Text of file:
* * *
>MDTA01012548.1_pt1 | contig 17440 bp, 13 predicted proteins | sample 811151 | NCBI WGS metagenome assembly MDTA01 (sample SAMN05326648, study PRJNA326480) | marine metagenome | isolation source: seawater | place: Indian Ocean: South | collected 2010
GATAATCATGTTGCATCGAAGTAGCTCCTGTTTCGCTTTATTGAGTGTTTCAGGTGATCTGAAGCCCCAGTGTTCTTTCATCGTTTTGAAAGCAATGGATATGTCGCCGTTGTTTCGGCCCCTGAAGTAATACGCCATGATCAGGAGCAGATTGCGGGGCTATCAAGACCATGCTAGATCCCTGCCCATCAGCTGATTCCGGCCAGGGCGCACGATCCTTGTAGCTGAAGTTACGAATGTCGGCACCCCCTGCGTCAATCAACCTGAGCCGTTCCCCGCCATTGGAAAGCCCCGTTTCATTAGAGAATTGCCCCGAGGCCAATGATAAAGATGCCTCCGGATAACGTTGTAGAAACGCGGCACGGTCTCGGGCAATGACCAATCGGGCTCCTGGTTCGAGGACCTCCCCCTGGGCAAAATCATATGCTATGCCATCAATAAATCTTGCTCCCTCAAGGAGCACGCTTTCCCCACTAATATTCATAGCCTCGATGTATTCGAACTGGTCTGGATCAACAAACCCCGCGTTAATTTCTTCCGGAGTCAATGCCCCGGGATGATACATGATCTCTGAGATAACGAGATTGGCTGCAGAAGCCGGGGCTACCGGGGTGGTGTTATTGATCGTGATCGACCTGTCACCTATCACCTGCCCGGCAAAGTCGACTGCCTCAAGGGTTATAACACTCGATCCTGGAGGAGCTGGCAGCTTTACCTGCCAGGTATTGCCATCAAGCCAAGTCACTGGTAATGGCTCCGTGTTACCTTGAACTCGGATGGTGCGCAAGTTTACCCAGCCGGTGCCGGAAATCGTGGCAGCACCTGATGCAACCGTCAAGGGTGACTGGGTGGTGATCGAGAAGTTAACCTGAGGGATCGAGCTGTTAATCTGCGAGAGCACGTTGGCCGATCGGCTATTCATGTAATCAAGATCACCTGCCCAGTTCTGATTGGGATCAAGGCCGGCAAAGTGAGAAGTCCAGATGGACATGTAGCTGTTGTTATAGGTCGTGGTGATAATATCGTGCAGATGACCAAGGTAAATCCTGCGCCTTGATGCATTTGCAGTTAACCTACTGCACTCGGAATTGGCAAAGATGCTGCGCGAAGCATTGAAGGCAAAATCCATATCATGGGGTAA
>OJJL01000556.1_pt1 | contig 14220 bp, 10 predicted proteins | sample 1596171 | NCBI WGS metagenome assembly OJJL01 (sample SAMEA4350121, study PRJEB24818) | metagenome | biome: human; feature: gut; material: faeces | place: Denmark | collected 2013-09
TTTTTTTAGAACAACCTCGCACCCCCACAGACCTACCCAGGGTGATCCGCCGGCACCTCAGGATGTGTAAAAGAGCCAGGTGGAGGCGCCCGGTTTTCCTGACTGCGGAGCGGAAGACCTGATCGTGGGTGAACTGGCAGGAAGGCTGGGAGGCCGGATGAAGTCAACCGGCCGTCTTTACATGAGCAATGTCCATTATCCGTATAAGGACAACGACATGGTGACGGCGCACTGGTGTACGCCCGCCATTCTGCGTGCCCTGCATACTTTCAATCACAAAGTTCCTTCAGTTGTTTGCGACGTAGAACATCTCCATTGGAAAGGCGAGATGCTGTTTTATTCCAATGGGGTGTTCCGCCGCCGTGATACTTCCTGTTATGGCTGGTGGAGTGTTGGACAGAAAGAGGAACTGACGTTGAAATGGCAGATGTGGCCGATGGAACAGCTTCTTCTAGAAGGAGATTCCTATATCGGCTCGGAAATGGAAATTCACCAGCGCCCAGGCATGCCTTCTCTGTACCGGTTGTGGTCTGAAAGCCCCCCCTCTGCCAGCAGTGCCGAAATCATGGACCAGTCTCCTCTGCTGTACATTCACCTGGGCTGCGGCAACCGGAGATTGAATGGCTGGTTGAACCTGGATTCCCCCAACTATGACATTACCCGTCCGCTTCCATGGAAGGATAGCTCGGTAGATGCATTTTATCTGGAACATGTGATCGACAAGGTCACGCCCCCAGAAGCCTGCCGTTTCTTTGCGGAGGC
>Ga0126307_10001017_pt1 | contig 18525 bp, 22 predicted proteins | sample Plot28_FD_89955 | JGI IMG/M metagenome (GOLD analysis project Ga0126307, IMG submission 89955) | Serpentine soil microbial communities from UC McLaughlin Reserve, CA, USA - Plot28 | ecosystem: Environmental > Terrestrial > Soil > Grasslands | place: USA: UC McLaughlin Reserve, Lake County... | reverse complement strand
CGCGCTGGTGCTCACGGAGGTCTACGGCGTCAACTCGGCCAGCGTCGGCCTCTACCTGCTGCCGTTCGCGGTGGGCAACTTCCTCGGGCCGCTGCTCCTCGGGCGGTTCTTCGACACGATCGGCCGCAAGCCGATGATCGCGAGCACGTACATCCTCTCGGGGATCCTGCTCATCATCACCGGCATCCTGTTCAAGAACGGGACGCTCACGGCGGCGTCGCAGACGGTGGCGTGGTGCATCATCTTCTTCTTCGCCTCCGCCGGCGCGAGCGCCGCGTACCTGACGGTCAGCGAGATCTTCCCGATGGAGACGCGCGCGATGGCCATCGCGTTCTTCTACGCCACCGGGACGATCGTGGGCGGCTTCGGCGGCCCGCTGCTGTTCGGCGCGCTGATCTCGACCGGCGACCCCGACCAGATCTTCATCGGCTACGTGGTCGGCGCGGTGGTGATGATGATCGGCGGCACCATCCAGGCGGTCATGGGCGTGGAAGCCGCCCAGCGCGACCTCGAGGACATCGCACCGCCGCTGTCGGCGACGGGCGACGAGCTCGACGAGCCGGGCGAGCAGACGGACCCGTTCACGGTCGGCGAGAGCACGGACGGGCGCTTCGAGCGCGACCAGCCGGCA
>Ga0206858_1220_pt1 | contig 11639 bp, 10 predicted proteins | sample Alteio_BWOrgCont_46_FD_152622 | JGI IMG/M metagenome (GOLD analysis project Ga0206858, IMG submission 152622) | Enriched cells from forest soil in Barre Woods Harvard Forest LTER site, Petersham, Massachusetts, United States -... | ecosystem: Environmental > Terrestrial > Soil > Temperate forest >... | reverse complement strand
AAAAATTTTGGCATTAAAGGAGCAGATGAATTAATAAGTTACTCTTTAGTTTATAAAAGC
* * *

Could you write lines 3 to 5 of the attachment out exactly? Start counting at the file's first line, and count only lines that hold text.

>OJJL01000556.1_pt1 | contig 14220 bp, 10 predicted proteins | sample 1596171 | NCBI WGS metagenome assembly OJJL01 (sample SAMEA4350121, study PRJEB24818) | metagenome | biome: human; feature: gut; material: faeces | place: Denmark | collected 2013-09
TTTTTTTAGAACAACCTCGCACCCCCACAGACCTACCCAGGGTGATCCGCCGGCACCTCAGGATGTGTAAAAGAGCCAGGTGGAGGCGCCCGGTTTTCCTGACTGCGGAGCGGAAGACCTGATCGTGGGTGAACTGGCAGGAAGGCTGGGAGGCCGGATGAAGTCAACCGGCCGTCTTTACATGAGCAATGTCCATTATCCGTATAAGGACAACGACATGGTGACGGCGCACTGGTGTACGCCCGCCATTCTGCGTGCCCTGCATACTTTCAATCACAAAGTTCCTTCAGTTGTTTGCGACGTAGAACATCTCCATTGGAAAGGCGAGATGCTGTTTTATTCCAATGGGGTGTTCCGCCGCCGTGATACTTCCTGTTATGGCTGGTGGAGTGTTGGACAGAAAGAGGAACTGACGTTGAAATGGCAGATGTGGCCGATGGAACAGCTTCTTCTAGAAGGAGATTCCTATATCGGCTCGGAAATGGAAATTCACCAGCGCCCAGGCATGCCTTCTCTGTACCGGTTGTGGTCTGAAAGCCCCCCCTCTGCCAGCAGTGCCGAAATCATGGACCAGTCTCCTCTGCTGTACATTCACCTGGGCTGCGGCAACCGGAGATTGAATGGCTGGTTGAACCTGGATTCCCCCAACTATGACATTACCCGTCCGCTTCCATGGAAGGATAGCTCGGTAGATGCATTTTATCTGGAACATGTGATCGACAAGGTCACGCCCCCAGAAGCCTGCCGTTTCTTTGCGGAGGC
>Ga0126307_10001017_pt1 | contig 18525 bp, 22 predicted proteins | sample Plot28_FD_89955 | JGI IMG/M metagenome (GOLD analysis project Ga0126307, IMG submission 89955) | Serpentine soil microbial communities from UC McLaughlin Reserve, CA, USA - Plot28 | ecosystem: Environmental > Terrestrial > Soil > Grasslands | place: USA: UC McLaughlin Reserve, Lake County... | reverse complement strand